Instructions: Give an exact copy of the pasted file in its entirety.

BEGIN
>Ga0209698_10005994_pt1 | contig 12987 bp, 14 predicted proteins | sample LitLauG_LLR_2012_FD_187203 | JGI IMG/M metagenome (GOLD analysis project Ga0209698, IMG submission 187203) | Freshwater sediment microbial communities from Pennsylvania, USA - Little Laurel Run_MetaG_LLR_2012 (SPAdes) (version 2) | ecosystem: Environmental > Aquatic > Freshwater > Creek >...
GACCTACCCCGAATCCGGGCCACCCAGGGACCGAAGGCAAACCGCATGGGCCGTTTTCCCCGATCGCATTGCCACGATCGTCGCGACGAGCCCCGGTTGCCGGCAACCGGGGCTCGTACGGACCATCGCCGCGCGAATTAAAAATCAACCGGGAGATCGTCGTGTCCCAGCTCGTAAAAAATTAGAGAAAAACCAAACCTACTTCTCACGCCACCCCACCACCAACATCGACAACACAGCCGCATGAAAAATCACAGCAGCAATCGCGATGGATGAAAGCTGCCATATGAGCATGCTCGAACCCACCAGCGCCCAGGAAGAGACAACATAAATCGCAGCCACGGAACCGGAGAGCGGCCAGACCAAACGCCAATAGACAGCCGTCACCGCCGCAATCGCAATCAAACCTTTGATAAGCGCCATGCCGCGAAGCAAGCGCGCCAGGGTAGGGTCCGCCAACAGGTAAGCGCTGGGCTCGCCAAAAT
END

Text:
>Ga0209698_10005994_pt1 | contig 12987 bp, 14 predicted proteins | sample LitLauG_LLR_2012_FD_187203 | JGI IMG/M metagenome (GOLD analysis project Ga0209698, IMG submission 187203) | Freshwater sediment microbial communities from Pennsylvania, USA - Little Laurel Run_MetaG_LLR_2012 (SPAdes) (version 2) | ecosystem: Environmental > Aquatic > Freshwater > Creek >...
GACCTACCCCGAATCCGGGCCACCCAGGGACCGAAGGCAAACCGCATGGGCCGTTTTCCCCGATCGCATTGCCACGATCGTCGCGACGAGCCCCGGTTGCCGGCAACCGGGGCTCGTACGGACCATCGCCGCGCGAATTAAAAATCAACCGGGAGATCGTCGTGTCCCAGCTCGTAAAAAATTAGAGAAAAACCAAACCTACTTCTCACGCCACCCCACCACCAACATCGACAACACAGCCGCATGAAAAATCACAGCAGCAATCGCGATGGATGAAAGCTGCCATATGAGCATGCTCGAACCCACCAGCGCCCAGGAAGAGACAACATAAATCGCAGCCACGGAACCGGAGAGCGGCCAGACCAAACGCCAATAGACAGCCGTCACCGCCGCAATCGCAATCAAACCTTTGATAAGCGCCATGCCGCGAAGCAAGCGCGCCAGGGTAGGGTCCGCCAACAGGTAAGCGCTGGGCTCGCCAAAAT